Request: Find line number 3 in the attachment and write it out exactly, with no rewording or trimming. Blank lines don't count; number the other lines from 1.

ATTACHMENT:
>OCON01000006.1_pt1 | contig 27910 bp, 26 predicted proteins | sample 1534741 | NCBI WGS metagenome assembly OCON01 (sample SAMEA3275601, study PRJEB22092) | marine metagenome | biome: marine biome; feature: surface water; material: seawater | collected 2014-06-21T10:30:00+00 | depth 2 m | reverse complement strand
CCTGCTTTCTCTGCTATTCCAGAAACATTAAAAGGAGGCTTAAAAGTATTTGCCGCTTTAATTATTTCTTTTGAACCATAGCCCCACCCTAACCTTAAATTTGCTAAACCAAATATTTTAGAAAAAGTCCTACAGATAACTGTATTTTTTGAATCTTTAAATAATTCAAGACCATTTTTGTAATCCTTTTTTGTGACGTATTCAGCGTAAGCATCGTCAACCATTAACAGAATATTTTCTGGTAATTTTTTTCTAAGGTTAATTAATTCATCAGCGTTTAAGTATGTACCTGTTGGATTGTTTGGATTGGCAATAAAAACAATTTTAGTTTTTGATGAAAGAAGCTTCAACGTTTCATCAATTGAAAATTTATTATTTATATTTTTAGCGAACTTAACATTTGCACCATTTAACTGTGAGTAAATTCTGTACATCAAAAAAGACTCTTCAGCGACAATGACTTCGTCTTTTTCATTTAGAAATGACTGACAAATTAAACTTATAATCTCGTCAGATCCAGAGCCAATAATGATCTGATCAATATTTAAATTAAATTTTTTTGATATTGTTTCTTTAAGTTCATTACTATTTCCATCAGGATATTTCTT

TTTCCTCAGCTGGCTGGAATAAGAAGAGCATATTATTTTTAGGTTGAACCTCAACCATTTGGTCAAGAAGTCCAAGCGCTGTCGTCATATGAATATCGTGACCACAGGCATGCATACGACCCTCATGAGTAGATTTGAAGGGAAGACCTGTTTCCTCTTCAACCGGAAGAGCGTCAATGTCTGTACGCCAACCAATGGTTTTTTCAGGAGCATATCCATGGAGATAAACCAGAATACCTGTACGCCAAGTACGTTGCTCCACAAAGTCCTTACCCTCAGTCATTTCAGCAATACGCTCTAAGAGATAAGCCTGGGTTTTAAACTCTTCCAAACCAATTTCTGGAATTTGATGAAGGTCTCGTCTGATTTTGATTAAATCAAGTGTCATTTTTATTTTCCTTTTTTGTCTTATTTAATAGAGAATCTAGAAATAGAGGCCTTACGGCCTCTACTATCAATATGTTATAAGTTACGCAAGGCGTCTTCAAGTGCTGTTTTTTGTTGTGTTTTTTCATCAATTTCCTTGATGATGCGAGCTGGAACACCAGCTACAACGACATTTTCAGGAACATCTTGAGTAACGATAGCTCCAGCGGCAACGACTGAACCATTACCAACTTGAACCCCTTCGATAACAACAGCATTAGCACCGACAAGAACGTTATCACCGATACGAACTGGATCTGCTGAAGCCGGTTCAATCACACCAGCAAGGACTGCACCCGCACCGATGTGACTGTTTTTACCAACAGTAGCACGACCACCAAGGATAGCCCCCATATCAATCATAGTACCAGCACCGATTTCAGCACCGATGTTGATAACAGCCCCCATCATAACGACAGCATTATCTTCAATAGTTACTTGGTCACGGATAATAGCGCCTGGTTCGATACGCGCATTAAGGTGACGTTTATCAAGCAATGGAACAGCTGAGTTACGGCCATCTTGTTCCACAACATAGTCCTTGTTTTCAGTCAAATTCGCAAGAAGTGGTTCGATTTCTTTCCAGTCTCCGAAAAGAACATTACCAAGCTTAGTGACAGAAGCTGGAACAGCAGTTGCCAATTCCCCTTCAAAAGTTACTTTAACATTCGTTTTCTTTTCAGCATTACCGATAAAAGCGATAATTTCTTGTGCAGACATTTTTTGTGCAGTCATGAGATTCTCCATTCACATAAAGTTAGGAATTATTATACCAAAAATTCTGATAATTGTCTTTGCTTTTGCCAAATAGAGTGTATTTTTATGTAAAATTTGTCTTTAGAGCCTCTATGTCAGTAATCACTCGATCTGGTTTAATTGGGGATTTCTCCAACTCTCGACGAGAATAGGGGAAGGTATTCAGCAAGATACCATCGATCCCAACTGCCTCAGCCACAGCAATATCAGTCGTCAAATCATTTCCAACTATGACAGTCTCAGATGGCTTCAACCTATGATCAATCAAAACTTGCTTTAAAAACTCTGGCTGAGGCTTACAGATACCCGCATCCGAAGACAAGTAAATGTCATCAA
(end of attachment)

TTTCCTCAGCTGGCTGGAATAAGAAGAGCATATTATTTTTAGGTTGAACCTCAACCATTTGGTCAAGAAGTCCAAGCGCTGTCGTCATATGAATATCGTGACCACAGGCATGCATACGACCCTCATGAGTAGATTTGAAGGGAAGACCTGTTTCCTCTTCAACCGGAAGAGCGTCAATGTCTGTACGCCAACCAATGGTTTTTTCAGGAGCATATCCATGGAGATAAACCAGAATACCTGTACGCCAAGTACGTTGCTCCACAAAGTCCTTACCCTCAGTCATTTCAGCAATACGCTCTAAGAGATAAGCCTGGGTTTTAAACTCTTCCAAACCAATTTCTGGAATTTGATGAAGGTCTCGTCTGATTTTGATTAAATCAAGTGTCATTTTTATTTTCCTTTTTTGTCTTATTTAATAGAGAATCTAGAAATAGAGGCCTTACGGCCTCTACTATCAATATGTTATAAGTTACGCAAGGCGTCTTCAAGTGCTGTTTTTTGTTGTGTTTTTTCATCAATTTCCTTGATGATGCGAGCTGGAACACCAGCTACAACGACATTTTCAGGAACATCTTGAGTAACGATAGCTCCAGCGGCAACGACTGAACCATTACCAACTTGAACCCCTTCGATAACAACAGCATTAGCACCGACAAGAACGTTATCACCGATACGAACTGGATCTGCTGAAGCCGGTTCAATCACACCAGCAAGGACTGCACCCGCACCGATGTGACTGTTTTTACCAACAGTAGCACGACCACCAAGGATAGCCCCCATATCAATCATAGTACCAGCACCGATTTCAGCACCGATGTTGATAACAGCCCCCATCATAACGACAGCATTATCTTCAATAGTTACTTGGTCACGGATAATAGCGCCTGGTTCGATACGCGCATTAAGGTGACGTTTATCAAGCAATGGAACAGCTGAGTTACGGCCATCTTGTTCCACAACATAGTCCTTGTTTTCAGTCAAATTCGCAAGAAGTGGTTCGATTTCTTTCCAGTCTCCGAAAAGAACATTACCAAGCTTAGTGACAGAAGCTGGAACAGCAGTTGCCAATTCCCCTTCAAAAGTTACTTTAACATTCGTTTTCTTTTCAGCATTACCGATAAAAGCGATAATTTCTTGTGCAGACATTTTTTGTGCAGTCATGAGATTCTCCATTCACATAAAGTTAGGAATTATTATACCAAAAATTCTGATAATTGTCTTTGCTTTTGCCAAATAGAGTGTATTTTTATGTAAAATTTGTCTTTAGAGCCTCTATGTCAGTAATCACTCGATCTGGTTTAATTGGGGATTTCTCCAACTCTCGACGAGAATAGGGGAAGGTATTCAGCAAGATACCATCGATCCCAACTGCCTCAGCCACAGCAATATCAGTCGTCAAATCATTTCCAACTATGACAGTCTCAGATGGCTTCAACCTATGATCAATCAAAACTTGCTTTAAAAACTCTGGCTGAGGCTTACAGATACCCGCATCCGAAGACAAGTAAATGTCATCAA